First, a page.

One of the World’s Oldest Drag Queens Shares Memories of Life in Toronto in the 1950s
"The name Michelle DuBarry came much later but I used to get dressed up and go out long before. Drag was very different back then. We weren’t trying to be larger than life, we looked like women."
On Tuesday nights, if you’re playing Ghetto Glam Bingo at Pegasus Bar on Toronto’s Church Street, you’re likely to catch the floral scent of Elizabeth Taylor’s White Diamonds fragrance before you spot the Bette Davis-esque blonde wig that belongs to one of the bar’s most iconic visitors: Russell Alldread.
At 88, Alldread—better known by his drag persona Michelle DuBarry—is Canada’s oldest drag queen. He even held the title of World’s Oldest Performing Drag Queen for a brief period (awarded by the Guinness Book of World Records in 2015) but has since been dethroned by Walter “Darcelle XV” Cole in Oregon, who’s one year older. “He wasn’t that terrific looking actually,” Russell counters with a chuckle, when I sit down with him earlier this month.
Dressed in cargo shorts and a colourful printed shirt, Russell passes as a sweet old gentleman until you notice a few tell-tale signs courtesy of his other persona. One being the pearly white dental plates and the other, his long, perfectly manicured talons. “They’re for scratching backs —and balls.”
Born in 1931 in Bowmanville, Ontario, Russell moved to Toronto’s Gay Village at the age of twenty-one and never left (aside from a brief stint when he left and married a woman). “We had a church wedding in my home in Bowmanville, with my mother and her mother in the front row, but that was short lived.”
Read on for our Q&A (and bonus video interview!) with Russell.
What was it like growing up in Ontario in the ’40s? Did you know you were gay?
Oh no, gay wasn’t a word. No such thing. You were a faggot or a queer or a sissy. In high school another guy and I decided to dress up like two French dancers at the high school masquerade. We didn’t think it was drag, we were dressing up in a costume. And we went to the dance and this fifth form student asked me to dance. And his brother who was in my form went up to him and said, “That’s a guy, you know.” And he disappeared.
I used to get sunbathing magazines and look for nude people. But of course, everything was blocked out then. I would draw male and female figures, cut them out and make clothes for them. I didn’t really think about it then.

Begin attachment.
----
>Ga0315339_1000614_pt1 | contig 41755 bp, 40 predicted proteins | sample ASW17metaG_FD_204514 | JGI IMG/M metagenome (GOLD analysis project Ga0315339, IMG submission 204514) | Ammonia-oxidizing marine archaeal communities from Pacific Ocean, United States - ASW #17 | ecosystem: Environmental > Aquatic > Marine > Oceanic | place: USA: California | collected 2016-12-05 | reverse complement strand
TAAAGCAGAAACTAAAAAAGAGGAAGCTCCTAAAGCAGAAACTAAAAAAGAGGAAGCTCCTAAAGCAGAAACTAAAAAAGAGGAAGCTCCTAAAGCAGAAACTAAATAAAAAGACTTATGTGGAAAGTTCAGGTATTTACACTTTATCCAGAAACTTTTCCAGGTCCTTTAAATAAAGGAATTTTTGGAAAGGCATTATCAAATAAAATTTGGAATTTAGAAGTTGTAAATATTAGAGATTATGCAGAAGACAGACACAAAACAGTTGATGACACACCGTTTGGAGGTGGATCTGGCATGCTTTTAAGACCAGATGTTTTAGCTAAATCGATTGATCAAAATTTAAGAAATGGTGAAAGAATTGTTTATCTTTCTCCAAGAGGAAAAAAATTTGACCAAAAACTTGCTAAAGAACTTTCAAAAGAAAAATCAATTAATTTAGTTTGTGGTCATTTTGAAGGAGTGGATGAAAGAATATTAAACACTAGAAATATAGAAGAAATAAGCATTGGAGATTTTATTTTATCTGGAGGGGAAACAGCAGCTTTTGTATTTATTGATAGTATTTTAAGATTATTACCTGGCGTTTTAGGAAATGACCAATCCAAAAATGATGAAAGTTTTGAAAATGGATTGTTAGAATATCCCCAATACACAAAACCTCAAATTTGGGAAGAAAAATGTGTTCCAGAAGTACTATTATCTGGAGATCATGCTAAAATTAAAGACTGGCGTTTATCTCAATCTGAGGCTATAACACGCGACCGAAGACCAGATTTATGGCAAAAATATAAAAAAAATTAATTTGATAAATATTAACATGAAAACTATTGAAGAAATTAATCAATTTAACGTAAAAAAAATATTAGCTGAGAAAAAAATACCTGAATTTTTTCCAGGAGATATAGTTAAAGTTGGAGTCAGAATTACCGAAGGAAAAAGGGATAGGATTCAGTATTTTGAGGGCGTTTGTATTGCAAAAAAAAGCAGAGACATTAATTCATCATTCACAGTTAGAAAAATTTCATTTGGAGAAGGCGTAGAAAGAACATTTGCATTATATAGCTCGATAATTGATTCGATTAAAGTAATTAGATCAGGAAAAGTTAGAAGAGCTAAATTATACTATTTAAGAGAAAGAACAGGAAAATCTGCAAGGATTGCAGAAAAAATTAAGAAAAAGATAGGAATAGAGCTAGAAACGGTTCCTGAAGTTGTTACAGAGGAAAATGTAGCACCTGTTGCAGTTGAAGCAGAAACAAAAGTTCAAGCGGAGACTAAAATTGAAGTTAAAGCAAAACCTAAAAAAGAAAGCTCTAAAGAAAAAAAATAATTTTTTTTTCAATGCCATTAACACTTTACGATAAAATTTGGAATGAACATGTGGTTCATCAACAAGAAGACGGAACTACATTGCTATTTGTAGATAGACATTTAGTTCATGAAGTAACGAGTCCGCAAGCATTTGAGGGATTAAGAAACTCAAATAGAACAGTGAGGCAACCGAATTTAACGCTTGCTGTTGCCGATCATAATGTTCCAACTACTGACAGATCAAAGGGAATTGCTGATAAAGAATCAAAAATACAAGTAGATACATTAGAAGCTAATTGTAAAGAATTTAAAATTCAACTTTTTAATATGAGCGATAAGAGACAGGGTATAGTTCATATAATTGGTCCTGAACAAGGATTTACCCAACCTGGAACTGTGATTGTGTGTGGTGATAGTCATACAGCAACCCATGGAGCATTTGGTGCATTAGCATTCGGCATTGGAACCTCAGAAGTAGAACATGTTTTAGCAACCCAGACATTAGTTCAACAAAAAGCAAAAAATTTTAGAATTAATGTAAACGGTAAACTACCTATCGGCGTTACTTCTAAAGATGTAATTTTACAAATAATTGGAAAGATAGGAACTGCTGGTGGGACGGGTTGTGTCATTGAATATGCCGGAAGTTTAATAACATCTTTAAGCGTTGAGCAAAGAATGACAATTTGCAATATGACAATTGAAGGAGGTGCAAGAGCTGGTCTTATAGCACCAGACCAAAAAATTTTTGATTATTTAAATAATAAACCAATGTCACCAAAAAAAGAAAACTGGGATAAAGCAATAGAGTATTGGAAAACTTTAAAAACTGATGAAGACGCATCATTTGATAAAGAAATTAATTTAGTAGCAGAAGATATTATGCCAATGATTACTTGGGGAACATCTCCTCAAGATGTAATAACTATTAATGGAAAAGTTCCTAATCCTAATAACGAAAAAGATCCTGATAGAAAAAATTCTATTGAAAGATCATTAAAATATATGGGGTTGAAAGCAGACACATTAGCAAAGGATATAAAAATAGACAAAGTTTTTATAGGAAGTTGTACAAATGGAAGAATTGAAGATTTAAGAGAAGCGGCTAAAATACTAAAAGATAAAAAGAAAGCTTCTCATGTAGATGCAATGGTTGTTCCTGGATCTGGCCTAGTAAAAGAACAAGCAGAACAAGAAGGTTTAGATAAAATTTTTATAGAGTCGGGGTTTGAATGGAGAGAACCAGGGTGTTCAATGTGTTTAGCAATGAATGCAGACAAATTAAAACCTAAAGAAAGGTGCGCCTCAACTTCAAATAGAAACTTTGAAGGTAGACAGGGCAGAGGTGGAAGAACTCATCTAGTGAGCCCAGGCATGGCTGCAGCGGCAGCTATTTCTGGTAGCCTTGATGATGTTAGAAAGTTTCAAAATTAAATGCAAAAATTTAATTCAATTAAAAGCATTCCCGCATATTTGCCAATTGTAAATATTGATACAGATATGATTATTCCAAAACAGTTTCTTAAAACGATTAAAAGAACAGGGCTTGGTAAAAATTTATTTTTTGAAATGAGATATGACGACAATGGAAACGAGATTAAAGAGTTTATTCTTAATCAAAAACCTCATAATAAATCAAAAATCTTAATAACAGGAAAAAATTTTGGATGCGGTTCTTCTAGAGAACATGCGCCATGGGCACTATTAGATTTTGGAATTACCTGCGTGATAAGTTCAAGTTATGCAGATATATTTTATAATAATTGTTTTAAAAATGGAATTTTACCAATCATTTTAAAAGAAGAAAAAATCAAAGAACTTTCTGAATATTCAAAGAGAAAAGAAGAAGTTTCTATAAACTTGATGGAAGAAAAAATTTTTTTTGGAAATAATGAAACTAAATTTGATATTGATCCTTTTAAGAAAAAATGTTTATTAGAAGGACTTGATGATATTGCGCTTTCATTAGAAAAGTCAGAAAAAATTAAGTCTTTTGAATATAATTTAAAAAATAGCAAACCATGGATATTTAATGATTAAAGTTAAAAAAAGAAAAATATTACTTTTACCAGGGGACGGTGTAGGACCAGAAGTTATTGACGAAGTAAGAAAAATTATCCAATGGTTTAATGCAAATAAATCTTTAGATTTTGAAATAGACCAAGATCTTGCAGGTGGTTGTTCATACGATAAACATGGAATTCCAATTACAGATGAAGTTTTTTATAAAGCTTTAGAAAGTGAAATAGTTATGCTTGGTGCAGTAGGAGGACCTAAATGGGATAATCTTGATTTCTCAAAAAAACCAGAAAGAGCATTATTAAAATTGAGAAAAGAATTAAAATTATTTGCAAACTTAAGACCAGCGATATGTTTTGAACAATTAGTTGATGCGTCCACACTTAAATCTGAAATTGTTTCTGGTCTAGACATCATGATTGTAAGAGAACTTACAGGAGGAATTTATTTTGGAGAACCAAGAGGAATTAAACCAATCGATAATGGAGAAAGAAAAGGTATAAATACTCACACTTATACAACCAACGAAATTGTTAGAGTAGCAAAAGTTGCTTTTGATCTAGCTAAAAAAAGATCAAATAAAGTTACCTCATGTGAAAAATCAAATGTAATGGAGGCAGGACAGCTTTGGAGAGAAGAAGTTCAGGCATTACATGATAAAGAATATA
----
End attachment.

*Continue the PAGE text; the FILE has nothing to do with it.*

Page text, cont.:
And you moved to Toronto in your twenties?
Yes. I came to the village and I found a place to live in a brick building next to what is now the Garage. And I got a job at Canadian Fairbanks-Morse in the mailroom. At twenty-one I was kind of a cute kid, anyways that’s what they told me. And there was an older man in the mailroom who was gay. I mean, gay wasn’t the word then, he was queer, and he had a little apartment full of music and books and everything and so I dropped by and he didn’t come on to me at all. But he had a young chap visiting him from Ottawa, a gorgeous young boy. And so I ended up in a hotel room in the pub and really all over town with the young boy. Well he was the same age as I was, I guess. And anyway, that was quite a day. We had a bath in the bathtub and then we sat naked in a big chair and it was a lovely night.
When did drag come on the scene in Toronto?
Well in the ’50s Sarah Dunlop, a lesbian, had a private little place for three men that were doing shows in suit and tie with a rose in the lapel. She had to have someone watching the door to make sure the people that came in were people that she knew because it was against the law in the ’50s. So, I used to watch these three guys doing their number. And Murray Burbage, a very talented young man who was sewing clothes for young girls’ skate skating groups, etcetera, decided to put them in women’s clothing. That was the beginning of men dressing up.
What about Michelle, when did she come on to the scene?
The name Michelle DuBarry came much later but I used to get dressed up and go out long before. Drag was very different back then. We weren’t trying to be larger than life, we looked like women.
There was one night I got dressed up with my blonde hair and a little black dress and I went over and walked down Yonge Street and nobody knew anything. They didn’t know I was a man. I went into the downtown theatre and watched a movie. On my way out I tripped on the steps and fell down the stairs, and this guy at the bottom of the steps said to me, ‘Here’s your shoe lady.’ And I grabbed it and limped home.
I’m sure it wasn’t all easy though.
No, but I don’t usually think on that. I mean there was a Halloween night in the ’50s. Thousands of people were cramming the streets and yelling, “Look at the queers.’ And I’m going through in a lovely red dress and I had ink thrown at me, and I went home and changed, and came back out again. Nothing’s going to stop me from doing it. It was quite a night. Quite a wonderful Halloween night.
Do you have any advice for drag queens today?
Oh no. They’re doing what they want to do and looking how they want to look and my god, there’s so many of them that are looking utterly fantastic. They’re not looking for my advice. I’m someone they admire. They respect me. And that’s good. I cut the ribbon on World Pride a couple years ago. It’s nice to be respected.
Any secrets to your longevity?
No. I live one day at a time. I can’t live for tomorrow and thank God I can still put myself together.
Video Courtesy Bolt Content